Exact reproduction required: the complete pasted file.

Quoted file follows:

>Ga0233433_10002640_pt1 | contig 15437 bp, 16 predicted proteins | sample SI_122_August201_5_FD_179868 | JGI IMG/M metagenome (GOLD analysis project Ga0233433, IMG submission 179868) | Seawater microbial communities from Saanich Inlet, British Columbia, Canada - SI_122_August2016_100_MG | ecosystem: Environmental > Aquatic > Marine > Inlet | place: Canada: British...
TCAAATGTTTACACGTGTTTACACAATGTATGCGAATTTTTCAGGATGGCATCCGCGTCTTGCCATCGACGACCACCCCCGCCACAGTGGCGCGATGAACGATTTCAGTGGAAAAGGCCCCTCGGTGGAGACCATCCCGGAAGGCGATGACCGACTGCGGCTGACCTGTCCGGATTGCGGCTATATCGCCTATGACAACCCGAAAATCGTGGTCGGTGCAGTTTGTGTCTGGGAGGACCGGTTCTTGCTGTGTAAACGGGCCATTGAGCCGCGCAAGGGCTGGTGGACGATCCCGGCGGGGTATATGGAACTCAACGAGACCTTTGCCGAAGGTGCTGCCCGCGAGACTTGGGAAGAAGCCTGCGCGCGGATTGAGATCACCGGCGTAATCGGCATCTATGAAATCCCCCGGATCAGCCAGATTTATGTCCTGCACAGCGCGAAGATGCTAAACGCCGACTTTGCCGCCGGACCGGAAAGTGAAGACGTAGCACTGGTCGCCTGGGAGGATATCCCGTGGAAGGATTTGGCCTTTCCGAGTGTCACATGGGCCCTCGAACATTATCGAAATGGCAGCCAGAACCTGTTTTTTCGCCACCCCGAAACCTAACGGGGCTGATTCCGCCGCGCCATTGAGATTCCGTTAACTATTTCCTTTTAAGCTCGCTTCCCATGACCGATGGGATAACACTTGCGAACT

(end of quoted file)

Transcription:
>Ga0233433_10002640_pt1 | contig 15437 bp, 16 predicted proteins | sample SI_122_August201_5_FD_179868 | JGI IMG/M metagenome (GOLD analysis project Ga0233433, IMG submission 179868) | Seawater microbial communities from Saanich Inlet, British Columbia, Canada - SI_122_August2016_100_MG | ecosystem: Environmental > Aquatic > Marine > Inlet | place: Canada: British...
TCAAATGTTTACACGTGTTTACACAATGTATGCGAATTTTTCAGGATGGCATCCGCGTCTTGCCATCGACGACCACCCCCGCCACAGTGGCGCGATGAACGATTTCAGTGGAAAAGGCCCCTCGGTGGAGACCATCCCGGAAGGCGATGACCGACTGCGGCTGACCTGTCCGGATTGCGGCTATATCGCCTATGACAACCCGAAAATCGTGGTCGGTGCAGTTTGTGTCTGGGAGGACCGGTTCTTGCTGTGTAAACGGGCCATTGAGCCGCGCAAGGGCTGGTGGACGATCCCGGCGGGGTATATGGAACTCAACGAGACCTTTGCCGAAGGTGCTGCCCGCGAGACTTGGGAAGAAGCCTGCGCGCGGATTGAGATCACCGGCGTAATCGGCATCTATGAAATCCCCCGGATCAGCCAGATTTATGTCCTGCACAGCGCGAAGATGCTAAACGCCGACTTTGCCGCCGGACCGGAAAGTGAAGACGTAGCACTGGTCGCCTGGGAGGATATCCCGTGGAAGGATTTGGCCTTTCCGAGTGTCACATGGGCCCTCGAACATTATCGAAATGGCAGCCAGAACCTGTTTTTTCGCCACCCCGAAACCTAACGGGGCTGATTCCGCCGCGCCATTGAGATTCCGTTAACTATTTCCTTTTAAGCTCGCTTCCCATGACCGATGGGATAACACTTGCGAACT